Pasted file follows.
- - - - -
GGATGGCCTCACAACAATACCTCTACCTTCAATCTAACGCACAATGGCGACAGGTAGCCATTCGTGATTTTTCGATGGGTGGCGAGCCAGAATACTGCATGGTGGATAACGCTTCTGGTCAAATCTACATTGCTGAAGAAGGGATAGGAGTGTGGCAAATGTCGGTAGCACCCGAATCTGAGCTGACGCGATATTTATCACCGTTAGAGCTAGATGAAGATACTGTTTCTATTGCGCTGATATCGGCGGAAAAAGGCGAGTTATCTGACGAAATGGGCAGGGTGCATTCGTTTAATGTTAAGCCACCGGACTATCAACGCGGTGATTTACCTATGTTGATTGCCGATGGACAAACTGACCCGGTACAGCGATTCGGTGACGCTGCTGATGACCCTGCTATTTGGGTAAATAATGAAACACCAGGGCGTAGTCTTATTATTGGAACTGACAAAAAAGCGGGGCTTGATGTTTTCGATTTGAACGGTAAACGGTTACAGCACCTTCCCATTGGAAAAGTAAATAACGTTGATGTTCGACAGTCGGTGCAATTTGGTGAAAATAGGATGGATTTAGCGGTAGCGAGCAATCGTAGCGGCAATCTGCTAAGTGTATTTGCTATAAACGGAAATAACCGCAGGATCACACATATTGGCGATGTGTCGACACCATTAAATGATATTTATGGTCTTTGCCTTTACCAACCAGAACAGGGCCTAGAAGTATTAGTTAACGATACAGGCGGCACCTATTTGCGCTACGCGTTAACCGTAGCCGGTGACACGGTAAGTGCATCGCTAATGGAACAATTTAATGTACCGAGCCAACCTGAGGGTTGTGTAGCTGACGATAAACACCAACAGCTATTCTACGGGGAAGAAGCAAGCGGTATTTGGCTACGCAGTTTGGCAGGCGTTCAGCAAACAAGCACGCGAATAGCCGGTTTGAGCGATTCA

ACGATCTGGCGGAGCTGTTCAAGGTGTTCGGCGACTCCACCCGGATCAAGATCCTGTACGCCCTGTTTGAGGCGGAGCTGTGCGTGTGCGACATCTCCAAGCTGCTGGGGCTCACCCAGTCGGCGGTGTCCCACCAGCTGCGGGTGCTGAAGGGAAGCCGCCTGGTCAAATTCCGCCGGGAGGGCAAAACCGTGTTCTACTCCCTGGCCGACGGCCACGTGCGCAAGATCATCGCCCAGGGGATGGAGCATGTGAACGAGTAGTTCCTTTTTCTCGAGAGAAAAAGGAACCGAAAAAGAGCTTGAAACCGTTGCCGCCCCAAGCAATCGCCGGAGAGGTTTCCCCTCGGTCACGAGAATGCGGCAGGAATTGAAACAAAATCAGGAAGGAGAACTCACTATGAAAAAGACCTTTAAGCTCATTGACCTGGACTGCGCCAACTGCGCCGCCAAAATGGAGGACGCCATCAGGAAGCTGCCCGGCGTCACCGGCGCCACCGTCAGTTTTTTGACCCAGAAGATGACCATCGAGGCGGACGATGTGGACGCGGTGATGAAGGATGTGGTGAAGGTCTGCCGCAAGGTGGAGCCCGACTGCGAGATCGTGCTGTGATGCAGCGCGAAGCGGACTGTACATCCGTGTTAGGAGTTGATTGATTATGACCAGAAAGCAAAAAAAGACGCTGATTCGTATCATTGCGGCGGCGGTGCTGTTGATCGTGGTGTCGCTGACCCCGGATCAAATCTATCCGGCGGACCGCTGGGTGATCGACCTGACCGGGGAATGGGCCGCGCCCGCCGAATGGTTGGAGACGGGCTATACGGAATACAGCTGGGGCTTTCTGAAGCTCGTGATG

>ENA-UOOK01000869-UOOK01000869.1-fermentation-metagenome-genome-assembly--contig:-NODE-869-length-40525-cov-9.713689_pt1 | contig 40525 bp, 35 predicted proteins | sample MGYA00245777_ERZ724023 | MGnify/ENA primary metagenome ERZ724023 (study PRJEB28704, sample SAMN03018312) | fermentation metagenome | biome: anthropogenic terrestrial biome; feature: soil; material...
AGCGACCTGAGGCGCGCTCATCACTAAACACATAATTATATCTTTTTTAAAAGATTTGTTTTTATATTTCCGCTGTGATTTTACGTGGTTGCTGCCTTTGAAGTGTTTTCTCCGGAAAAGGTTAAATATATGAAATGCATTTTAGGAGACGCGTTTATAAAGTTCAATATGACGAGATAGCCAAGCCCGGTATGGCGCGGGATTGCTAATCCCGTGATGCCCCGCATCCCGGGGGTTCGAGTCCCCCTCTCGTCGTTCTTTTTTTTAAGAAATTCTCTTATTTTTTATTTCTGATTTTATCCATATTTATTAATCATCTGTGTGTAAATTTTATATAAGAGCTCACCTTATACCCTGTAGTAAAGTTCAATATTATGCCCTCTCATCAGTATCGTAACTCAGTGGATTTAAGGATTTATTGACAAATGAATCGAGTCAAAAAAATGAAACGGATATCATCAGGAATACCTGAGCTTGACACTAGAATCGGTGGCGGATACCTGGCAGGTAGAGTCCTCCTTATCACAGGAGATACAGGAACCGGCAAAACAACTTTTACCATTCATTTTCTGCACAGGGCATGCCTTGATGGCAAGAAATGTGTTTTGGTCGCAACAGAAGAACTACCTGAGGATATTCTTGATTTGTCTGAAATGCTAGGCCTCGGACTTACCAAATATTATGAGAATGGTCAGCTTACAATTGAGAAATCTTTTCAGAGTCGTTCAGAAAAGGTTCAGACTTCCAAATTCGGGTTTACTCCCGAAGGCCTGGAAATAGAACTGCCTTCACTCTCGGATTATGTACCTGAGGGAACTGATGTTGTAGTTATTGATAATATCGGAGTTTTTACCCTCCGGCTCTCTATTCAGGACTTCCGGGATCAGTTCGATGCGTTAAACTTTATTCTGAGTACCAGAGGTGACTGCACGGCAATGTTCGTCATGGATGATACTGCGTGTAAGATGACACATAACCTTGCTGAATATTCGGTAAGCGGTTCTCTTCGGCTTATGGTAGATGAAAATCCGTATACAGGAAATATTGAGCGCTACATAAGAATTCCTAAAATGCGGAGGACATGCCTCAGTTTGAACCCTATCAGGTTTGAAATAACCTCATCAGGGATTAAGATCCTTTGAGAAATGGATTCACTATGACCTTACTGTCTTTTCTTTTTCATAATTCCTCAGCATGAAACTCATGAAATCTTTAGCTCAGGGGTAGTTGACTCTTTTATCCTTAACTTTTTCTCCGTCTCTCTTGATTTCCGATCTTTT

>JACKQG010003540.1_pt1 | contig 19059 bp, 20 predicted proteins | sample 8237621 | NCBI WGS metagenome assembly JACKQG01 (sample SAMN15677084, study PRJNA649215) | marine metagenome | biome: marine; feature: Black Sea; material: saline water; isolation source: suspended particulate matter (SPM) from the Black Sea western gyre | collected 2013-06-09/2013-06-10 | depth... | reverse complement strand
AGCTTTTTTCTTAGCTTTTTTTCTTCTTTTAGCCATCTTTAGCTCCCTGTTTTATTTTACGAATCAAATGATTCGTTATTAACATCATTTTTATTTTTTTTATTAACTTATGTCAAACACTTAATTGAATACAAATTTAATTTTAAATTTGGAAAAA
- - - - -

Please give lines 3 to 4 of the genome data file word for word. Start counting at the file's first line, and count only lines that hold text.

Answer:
>ENA-UOOK01000869-UOOK01000869.1-fermentation-metagenome-genome-assembly--contig:-NODE-869-length-40525-cov-9.713689_pt1 | contig 40525 bp, 35 predicted proteins | sample MGYA00245777_ERZ724023 | MGnify/ENA primary metagenome ERZ724023 (study PRJEB28704, sample SAMN03018312) | fermentation metagenome | biome: anthropogenic terrestrial biome; feature: soil; material...
AGCGACCTGAGGCGCGCTCATCACTAAACACATAATTATATCTTTTTTAAAAGATTTGTTTTTATATTTCCGCTGTGATTTTACGTGGTTGCTGCCTTTGAAGTGTTTTCTCCGGAAAAGGTTAAATATATGAAATGCATTTTAGGAGACGCGTTTATAAAGTTCAATATGACGAGATAGCCAAGCCCGGTATGGCGCGGGATTGCTAATCCCGTGATGCCCCGCATCCCGGGGGTTCGAGTCCCCCTCTCGTCGTTCTTTTTTTTAAGAAATTCTCTTATTTTTTATTTCTGATTTTATCCATATTTATTAATCATCTGTGTGTAAATTTTATATAAGAGCTCACCTTATACCCTGTAGTAAAGTTCAATATTATGCCCTCTCATCAGTATCGTAACTCAGTGGATTTAAGGATTTATTGACAAATGAATCGAGTCAAAAAAATGAAACGGATATCATCAGGAATACCTGAGCTTGACACTAGAATCGGTGGCGGATACCTGGCAGGTAGAGTCCTCCTTATCACAGGAGATACAGGAACCGGCAAAACAACTTTTACCATTCATTTTCTGCACAGGGCATGCCTTGATGGCAAGAAATGTGTTTTGGTCGCAACAGAAGAACTACCTGAGGATATTCTTGATTTGTCTGAAATGCTAGGCCTCGGACTTACCAAATATTATGAGAATGGTCAGCTTACAATTGAGAAATCTTTTCAGAGTCGTTCAGAAAAGGTTCAGACTTCCAAATTCGGGTTTACTCCCGAAGGCCTGGAAATAGAACTGCCTTCACTCTCGGATTATGTACCTGAGGGAACTGATGTTGTAGTTATTGATAATATCGGAGTTTTTACCCTCCGGCTCTCTATTCAGGACTTCCGGGATCAGTTCGATGCGTTAAACTTTATTCTGAGTACCAGAGGTGACTGCACGGCAATGTTCGTCATGGATGATACTGCGTGTAAGATGACACATAACCTTGCTGAATATTCGGTAAGCGGTTCTCTTCGGCTTATGGTAGATGAAAATCCGTATACAGGAAATATTGAGCGCTACATAAGAATTCCTAAAATGCGGAGGACATGCCTCAGTTTGAACCCTATCAGGTTTGAAATAACCTCATCAGGGATTAAGATCCTTTGAGAAATGGATTCACTATGACCTTACTGTCTTTTCTTTTTCATAATTCCTCAGCATGAAACTCATGAAATCTTTAGCTCAGGGGTAGTTGACTCTTTTATCCTTAACTTTTTCTCCGTCTCTCTTGATTTCCGATCTTTT